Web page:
Growth characteristics and bioactive compounds of dropwort subjected to high CO2 concentrations and water deficit
- Lee, Ji-Yoon; Son, Ki-Ho; Lee, Jin-Hui; Oh, Myung-Min
- Issue Date
- KOREAN SOC HORTICULTURAL SCIENCE
- Anthocyanin; Drought stress; Elevated CO2 concentration; Oenanthe stolonifera; Primary metabolites; Secondary metabolites
- HORTICULTURE ENVIRONMENT AND BIOTECHNOLOGY, v.63, no.2, pp.181 - 194
- Journal Title
- HORTICULTURE ENVIRONMENT AND BIOTECHNOLOGY
- Start Page
- End Page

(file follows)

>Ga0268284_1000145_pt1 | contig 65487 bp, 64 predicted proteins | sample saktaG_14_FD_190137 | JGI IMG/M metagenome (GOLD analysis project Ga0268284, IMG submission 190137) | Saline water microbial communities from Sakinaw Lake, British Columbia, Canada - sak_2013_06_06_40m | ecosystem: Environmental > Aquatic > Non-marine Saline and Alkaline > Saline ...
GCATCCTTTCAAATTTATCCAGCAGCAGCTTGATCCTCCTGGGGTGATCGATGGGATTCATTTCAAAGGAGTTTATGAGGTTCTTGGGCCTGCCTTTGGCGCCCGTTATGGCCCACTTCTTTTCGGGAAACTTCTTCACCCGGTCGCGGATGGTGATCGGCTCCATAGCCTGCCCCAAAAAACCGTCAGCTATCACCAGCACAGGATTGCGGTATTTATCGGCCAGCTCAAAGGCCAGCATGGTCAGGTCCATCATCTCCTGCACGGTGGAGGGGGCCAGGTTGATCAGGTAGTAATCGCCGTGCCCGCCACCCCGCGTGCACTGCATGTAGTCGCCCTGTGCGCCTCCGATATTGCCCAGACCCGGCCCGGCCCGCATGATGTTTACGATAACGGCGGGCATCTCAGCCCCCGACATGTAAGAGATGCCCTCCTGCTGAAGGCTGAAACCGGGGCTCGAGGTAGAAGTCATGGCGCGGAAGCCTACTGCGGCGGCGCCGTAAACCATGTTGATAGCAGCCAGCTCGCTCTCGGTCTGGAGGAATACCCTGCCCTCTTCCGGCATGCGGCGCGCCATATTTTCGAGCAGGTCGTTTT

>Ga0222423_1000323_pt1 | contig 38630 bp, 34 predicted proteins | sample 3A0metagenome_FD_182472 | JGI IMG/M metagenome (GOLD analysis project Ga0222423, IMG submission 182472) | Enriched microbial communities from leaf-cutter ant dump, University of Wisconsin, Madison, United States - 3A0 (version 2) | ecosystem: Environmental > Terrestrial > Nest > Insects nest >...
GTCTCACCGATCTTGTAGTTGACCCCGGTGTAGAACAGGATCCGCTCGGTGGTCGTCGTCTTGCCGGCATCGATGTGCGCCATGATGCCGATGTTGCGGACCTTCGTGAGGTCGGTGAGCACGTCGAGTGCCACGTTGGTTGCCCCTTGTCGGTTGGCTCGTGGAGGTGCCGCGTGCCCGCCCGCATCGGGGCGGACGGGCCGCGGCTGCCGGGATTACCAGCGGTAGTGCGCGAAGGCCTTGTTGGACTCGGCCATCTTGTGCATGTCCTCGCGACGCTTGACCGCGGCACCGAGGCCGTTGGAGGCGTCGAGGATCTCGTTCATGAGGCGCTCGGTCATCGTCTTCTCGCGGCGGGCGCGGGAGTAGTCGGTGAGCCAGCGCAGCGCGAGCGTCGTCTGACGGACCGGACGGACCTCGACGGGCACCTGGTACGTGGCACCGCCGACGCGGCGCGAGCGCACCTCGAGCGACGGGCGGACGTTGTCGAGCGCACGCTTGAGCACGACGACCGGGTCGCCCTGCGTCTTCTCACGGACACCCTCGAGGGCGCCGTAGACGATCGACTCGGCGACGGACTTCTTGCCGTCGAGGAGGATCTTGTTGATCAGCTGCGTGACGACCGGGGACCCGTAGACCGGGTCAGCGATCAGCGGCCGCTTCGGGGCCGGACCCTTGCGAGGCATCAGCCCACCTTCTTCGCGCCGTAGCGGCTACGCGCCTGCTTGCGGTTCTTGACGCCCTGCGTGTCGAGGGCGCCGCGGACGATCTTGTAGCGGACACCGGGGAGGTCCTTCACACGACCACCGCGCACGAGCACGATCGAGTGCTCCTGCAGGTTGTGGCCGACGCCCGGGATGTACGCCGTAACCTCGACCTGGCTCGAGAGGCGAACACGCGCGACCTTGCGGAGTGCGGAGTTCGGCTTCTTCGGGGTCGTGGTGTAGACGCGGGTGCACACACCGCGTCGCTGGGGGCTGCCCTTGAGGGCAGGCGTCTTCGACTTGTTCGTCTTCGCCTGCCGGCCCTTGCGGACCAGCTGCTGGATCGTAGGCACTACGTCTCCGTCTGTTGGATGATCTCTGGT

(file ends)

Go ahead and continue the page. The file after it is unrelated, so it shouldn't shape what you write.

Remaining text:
- Here, we determined the effects of mild water deficit (WD) and high CO2 concentration (HC) on the growth and bioactive compounds of dropwort and proposed culture conditions for producing high-quality plants. Plantlets with two to three offshoots were transplanted to a controlled environment room with artificial light and cultivated for 6 weeks. To investigate the effects of HC, plantlets were grown under relatively low CO2 concentration (LC; 600 mu mol mol(-1) CO2) or HC (1000 mu mol mol(-1) CO2) conditions for 6 weeks (HC6) or grown under standard conditions for 3 weeks and transferred to HC conditions for the remaining 3 weeks (HC3). To investigate the effects of WD, control plantlets were subirrigated by keeping the pots in a tray of nutrient solution, whereas WD-treated plants were allowed to absorb water through wicks extending from the pot bottoms to a nutrient solution below. Leaf water potential of WD-treated plantlets was significantly lower than that of controls. Both WD and HC significantly decreased leaf area but did not significantly affect shoot fresh and dry weights. The photosynthetic rates of HC6- and HC3-treated plantlets were 53% and 64% greater, respectively, than that of LC; the stomatal conductance and transpiration rate exhibited opposite trends. WD significantly decreased net photosynthetic rate, transpiration rate, and stomatal conductance. The total nonstructural carbohydrate content of HC6- and HC3-treated plantlets was 8% and 14% greater, respectively, than that of LC. Total phenolic content and antioxidant capacity of WD plantlets were 17% and 23% greater, respectively, than those of controls. In controls, total phenolic content of HC6- and HC3-treated plantlets was increased significantly (by 24% and 34%, respectively) than that of LC plantlets. Phenylalanine ammonia-lyase (PAL) activity of WD-treated plantlets was 14% higher than that of controls; in the controls, PAL activity of HC-treated plantlets increased significantly (by 19%) compared to that of LC plantlets. However, HC did not affect PAL activity under WD. Cyanidin content was increased by both WD and HC treatments. These results indicate that reddish small dropwort (WD treated plantlets) is more useful than greenish dropwort as a functional food and can be easily produced through HC when grown in a closed environment (e.g., a greenhouse or plant factory). Finally, the cultural practice of HC can improve the industrial value of small dropwort grown for food processing.
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